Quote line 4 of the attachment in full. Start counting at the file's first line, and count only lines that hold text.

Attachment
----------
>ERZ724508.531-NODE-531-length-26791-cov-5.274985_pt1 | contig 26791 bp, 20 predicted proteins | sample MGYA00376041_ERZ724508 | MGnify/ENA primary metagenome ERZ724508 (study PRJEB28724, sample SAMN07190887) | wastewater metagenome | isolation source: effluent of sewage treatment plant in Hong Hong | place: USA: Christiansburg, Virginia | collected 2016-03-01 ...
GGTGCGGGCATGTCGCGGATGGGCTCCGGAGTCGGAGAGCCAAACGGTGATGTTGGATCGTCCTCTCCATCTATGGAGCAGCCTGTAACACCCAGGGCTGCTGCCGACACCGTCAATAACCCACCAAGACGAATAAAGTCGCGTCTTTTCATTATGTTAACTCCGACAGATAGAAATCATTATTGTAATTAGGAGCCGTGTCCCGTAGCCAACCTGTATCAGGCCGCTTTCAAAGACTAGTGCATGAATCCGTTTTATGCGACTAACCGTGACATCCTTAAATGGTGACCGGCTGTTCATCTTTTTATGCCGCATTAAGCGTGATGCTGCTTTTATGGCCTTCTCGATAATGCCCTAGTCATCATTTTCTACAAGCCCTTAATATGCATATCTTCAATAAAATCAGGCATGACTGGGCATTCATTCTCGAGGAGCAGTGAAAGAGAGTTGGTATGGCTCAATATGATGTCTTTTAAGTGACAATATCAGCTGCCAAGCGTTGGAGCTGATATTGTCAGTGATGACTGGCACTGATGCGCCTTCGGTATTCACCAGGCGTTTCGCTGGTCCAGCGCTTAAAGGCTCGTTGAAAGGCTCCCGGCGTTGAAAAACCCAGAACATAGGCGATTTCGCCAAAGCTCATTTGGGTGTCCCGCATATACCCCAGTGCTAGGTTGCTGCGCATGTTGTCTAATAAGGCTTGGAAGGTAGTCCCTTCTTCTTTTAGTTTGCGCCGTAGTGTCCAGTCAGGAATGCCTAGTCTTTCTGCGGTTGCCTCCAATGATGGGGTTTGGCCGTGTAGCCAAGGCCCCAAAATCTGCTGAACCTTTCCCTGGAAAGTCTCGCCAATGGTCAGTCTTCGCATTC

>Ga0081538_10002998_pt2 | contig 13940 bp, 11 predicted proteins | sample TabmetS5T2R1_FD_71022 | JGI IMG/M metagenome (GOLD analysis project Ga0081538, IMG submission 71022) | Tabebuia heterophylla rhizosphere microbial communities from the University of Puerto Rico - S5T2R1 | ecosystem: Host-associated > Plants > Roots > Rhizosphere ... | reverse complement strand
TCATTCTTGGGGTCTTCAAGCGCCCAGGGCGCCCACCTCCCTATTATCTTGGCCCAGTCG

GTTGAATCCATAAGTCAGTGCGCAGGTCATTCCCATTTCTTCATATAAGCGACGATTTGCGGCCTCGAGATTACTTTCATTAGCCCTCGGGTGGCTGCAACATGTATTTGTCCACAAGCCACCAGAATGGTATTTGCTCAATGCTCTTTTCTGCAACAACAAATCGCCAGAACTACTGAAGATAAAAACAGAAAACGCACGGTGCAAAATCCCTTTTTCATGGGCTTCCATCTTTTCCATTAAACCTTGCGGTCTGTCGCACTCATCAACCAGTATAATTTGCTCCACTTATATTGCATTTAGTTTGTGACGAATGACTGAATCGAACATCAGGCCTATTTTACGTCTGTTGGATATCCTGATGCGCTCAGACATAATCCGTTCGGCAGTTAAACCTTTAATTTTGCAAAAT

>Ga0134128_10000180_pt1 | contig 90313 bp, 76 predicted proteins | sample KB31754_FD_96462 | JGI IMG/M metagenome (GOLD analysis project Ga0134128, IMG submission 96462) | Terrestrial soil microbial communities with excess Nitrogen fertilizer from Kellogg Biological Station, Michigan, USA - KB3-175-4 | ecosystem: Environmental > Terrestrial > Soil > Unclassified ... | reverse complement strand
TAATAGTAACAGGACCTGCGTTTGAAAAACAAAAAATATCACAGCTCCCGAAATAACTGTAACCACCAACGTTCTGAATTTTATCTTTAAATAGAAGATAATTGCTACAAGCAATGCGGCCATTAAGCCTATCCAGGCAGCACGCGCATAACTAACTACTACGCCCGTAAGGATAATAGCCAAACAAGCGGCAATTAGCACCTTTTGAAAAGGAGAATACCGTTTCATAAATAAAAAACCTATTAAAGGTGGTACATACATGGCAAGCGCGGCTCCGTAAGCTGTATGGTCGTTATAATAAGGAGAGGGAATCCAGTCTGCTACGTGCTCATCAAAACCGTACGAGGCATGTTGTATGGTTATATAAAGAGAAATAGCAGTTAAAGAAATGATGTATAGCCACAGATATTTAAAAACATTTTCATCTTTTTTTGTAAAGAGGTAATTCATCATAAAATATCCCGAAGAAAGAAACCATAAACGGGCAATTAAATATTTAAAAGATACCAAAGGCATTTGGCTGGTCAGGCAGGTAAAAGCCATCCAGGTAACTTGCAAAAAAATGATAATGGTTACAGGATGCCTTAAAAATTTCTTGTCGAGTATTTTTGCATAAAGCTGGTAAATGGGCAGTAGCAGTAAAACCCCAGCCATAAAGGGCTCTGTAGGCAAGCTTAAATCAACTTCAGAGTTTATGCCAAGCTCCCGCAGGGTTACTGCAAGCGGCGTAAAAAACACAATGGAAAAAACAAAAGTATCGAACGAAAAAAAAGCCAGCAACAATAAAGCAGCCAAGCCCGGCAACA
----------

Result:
TCATTCTTGGGGTCTTCAAGCGCCCAGGGCGCCCACCTCCCTATTATCTTGGCCCAGTCG